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With its top players deciding to forego the Rio de Janeiro Olympics, Australia announced its men's golf team of Scott Hend and Marcus Fraser on Wednesday. The country's most successful women's golfer, Karrie Webb, was missing for a different reason — she failed to qualify.
No. 1-ranked Jason Day and Marc Leishman (Zika virus) and Adam Scott (scheduling) said they wouldn't play in Rio, leaving the 81st-ranked Hend and No. 86 Fraser to play in golf's return to the Olympics after 112 years. With all the other major pullouts, including Jordan Spieth and Rory McIlroy, Hend and Fraser go into the Olympic tournament ranked 27th and 28th in the 60-man field.
Minjee Lee (No. 14) and Su Oh (No. 41) will play on the women's team for Australia, leaving Webb, a seven-time LPGA major winner and World Golf Hall of Fame member, on the sidelines after her ranking of 58 failed to see her qualify.
Webb, 41, has told fellow golfers of her excitement at playing at the Olympics since Sydney hosted the Games in 2000, and was part of the push to get golf back into the Olympics. She needed a strong finish at last week's U.S. Women's Open — top 10 or better — and hope that Oh missed the cut in order for her to overtake Oh in the rankings.
Oh missed the cut, but former No. 1-ranked Webb finished at 5-over, tied for 46th, and improved her ranking by just one place.
"I'm sad for Karrie Webb not fulfilling her dream of representing her country in the Olys as she is the greatest golfer Aussie has ever had," American golfer Meg Mallon tweeted after it became official that Webb had missed out.
Lee and Oh won Karrie Webb Scholarships in 2013 and 2014 to aid in their development in the game. The $10,000 amount for each was funded by Webb.
The one side benefit from Webb missing out on the Olympics is that she might not retire, and perhaps try to stay in the hunt for the 2020 Tokyo Games.
"I said I was going to retire when I was 35, and I'm 41 now, so still going," Webb said before the Women's Australian Open earlier this year. "I think when you're 18, 30 seems like it's a long way away, but from experience it comes around pretty quickly. I don't know what the future holds for me as far as full-time playing. I'm concentrating this year on a full schedule and hopefully making the Olympic team and then just re-assessing where things are at the end of the year."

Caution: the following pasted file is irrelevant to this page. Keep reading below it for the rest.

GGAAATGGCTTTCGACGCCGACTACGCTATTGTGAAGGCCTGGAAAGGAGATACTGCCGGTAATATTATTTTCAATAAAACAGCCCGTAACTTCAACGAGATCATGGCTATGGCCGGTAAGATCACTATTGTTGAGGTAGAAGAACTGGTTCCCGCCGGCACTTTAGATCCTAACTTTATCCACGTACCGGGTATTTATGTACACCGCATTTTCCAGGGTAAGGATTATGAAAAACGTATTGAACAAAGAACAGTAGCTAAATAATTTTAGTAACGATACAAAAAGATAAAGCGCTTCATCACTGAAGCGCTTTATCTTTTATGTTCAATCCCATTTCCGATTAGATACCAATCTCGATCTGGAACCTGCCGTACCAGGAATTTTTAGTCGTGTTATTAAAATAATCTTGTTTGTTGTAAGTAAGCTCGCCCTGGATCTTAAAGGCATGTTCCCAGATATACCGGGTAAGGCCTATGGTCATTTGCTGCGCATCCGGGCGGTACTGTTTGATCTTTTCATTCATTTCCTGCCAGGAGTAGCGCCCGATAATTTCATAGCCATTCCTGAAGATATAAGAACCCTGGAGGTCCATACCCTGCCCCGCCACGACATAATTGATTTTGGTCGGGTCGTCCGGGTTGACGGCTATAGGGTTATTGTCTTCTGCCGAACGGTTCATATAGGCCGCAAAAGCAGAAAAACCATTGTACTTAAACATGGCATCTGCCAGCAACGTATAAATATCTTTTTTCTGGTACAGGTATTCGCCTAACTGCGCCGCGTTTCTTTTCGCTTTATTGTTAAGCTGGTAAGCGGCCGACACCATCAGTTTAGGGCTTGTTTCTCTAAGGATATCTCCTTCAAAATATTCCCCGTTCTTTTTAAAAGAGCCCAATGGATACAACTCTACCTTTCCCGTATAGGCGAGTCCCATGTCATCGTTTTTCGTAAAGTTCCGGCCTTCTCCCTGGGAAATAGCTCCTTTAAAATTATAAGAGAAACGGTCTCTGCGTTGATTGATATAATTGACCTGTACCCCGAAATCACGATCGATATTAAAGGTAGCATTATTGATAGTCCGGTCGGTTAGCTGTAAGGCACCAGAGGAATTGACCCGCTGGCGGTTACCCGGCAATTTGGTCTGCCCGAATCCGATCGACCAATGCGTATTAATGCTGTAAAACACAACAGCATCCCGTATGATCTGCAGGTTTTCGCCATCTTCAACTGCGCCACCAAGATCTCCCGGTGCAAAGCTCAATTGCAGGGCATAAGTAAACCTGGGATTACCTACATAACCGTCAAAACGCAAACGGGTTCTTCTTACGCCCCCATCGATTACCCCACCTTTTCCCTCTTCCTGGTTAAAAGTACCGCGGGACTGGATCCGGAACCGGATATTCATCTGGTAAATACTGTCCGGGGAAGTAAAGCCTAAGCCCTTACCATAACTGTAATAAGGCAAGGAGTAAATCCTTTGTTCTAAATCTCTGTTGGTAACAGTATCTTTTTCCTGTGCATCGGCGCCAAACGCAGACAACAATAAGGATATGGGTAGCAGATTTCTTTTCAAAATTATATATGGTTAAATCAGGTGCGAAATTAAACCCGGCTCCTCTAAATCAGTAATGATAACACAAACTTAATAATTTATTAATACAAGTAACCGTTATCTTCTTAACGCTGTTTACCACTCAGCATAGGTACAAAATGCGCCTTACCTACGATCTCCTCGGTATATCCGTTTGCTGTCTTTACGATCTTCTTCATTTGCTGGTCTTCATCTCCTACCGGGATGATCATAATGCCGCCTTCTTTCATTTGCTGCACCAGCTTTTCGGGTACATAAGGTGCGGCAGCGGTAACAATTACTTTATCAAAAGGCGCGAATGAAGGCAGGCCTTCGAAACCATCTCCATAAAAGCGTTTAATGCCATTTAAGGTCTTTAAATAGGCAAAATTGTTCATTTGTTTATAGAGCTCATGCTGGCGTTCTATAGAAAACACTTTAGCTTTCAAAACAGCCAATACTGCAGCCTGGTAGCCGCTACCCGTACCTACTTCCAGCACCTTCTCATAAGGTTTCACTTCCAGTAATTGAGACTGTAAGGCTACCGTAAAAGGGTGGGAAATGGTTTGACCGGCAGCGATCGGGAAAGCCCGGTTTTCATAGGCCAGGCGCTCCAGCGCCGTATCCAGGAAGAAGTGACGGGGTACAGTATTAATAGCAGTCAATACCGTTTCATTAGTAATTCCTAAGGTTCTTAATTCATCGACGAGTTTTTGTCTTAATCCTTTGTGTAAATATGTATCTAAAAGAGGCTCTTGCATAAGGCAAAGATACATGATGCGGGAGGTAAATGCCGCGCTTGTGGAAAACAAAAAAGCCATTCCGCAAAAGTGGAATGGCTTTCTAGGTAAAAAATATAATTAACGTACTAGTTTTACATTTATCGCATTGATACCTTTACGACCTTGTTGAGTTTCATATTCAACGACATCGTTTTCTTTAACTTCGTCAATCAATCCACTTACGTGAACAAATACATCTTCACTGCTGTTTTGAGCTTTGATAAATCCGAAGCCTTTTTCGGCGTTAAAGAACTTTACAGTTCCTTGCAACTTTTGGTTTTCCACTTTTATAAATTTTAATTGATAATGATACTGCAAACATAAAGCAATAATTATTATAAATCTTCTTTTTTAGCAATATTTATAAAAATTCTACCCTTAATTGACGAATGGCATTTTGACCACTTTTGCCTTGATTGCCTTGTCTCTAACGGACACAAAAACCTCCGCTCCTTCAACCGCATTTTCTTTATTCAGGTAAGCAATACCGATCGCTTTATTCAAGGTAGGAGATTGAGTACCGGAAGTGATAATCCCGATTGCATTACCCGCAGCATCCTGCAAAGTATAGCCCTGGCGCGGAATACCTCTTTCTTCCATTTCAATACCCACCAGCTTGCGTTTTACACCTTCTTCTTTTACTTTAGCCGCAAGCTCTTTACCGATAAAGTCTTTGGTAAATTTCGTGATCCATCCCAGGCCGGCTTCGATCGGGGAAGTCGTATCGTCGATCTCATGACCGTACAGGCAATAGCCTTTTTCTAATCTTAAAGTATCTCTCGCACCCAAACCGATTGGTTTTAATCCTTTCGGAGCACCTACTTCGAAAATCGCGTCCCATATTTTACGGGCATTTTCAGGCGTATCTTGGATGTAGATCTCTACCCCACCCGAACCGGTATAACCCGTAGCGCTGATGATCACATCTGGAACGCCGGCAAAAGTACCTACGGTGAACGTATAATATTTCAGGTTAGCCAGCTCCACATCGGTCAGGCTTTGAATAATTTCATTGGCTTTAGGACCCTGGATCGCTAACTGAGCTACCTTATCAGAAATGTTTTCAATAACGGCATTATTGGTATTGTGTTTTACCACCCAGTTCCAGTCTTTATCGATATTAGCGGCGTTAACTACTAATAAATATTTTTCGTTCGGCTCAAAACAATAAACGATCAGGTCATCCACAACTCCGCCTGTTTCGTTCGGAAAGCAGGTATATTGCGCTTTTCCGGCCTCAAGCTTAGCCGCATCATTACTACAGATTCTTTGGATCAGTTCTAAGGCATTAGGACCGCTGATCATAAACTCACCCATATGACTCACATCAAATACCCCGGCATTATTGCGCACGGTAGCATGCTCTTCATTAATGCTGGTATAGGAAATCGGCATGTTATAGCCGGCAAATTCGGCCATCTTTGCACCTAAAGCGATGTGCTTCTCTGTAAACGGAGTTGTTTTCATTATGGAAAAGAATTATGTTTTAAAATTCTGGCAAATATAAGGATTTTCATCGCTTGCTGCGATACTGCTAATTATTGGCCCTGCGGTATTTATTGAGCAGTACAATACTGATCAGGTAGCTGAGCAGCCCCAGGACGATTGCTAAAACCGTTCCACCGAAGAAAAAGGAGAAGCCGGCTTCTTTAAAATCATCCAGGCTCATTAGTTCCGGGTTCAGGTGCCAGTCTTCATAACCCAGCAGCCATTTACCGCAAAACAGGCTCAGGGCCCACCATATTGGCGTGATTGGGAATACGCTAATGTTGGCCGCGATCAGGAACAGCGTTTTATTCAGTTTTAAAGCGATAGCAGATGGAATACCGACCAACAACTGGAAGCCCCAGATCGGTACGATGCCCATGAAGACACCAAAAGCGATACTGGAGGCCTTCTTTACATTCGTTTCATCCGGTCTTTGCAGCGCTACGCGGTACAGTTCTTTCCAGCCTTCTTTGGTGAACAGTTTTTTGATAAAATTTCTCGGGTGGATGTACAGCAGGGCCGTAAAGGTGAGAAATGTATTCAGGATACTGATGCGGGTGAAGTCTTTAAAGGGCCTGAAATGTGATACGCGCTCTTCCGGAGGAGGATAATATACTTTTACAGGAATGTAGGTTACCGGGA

Hend, who will turn 43 during the final round of the 72-hole stroke-play event in Rio, said he's ready to make the most of his opportunity.
"I've never been to Brazil and ... I'm looking forward to pulling on the green and gold as it will be something different," he said.
The Perth, Western Australia-born Lee won her second LPGA Tour tournament in April in just her second year as a professional. Oh, also 20, has second- and eighth-place finishes on the LPGA Tour this year.
"When my parents brought my big sister, my little brother and me to Australia when I was eight years old, I didn't even play golf," said Oh, who was born in Busan, South Korea. "They could never in their wildest dreams have imagined one of us would represent Australia in the Olympic Games. It's a dream come true for my whole family."
Former British Open winner and now television broadcaster Ian Baker-Finch will lead the golf section of the Australian team at Rio.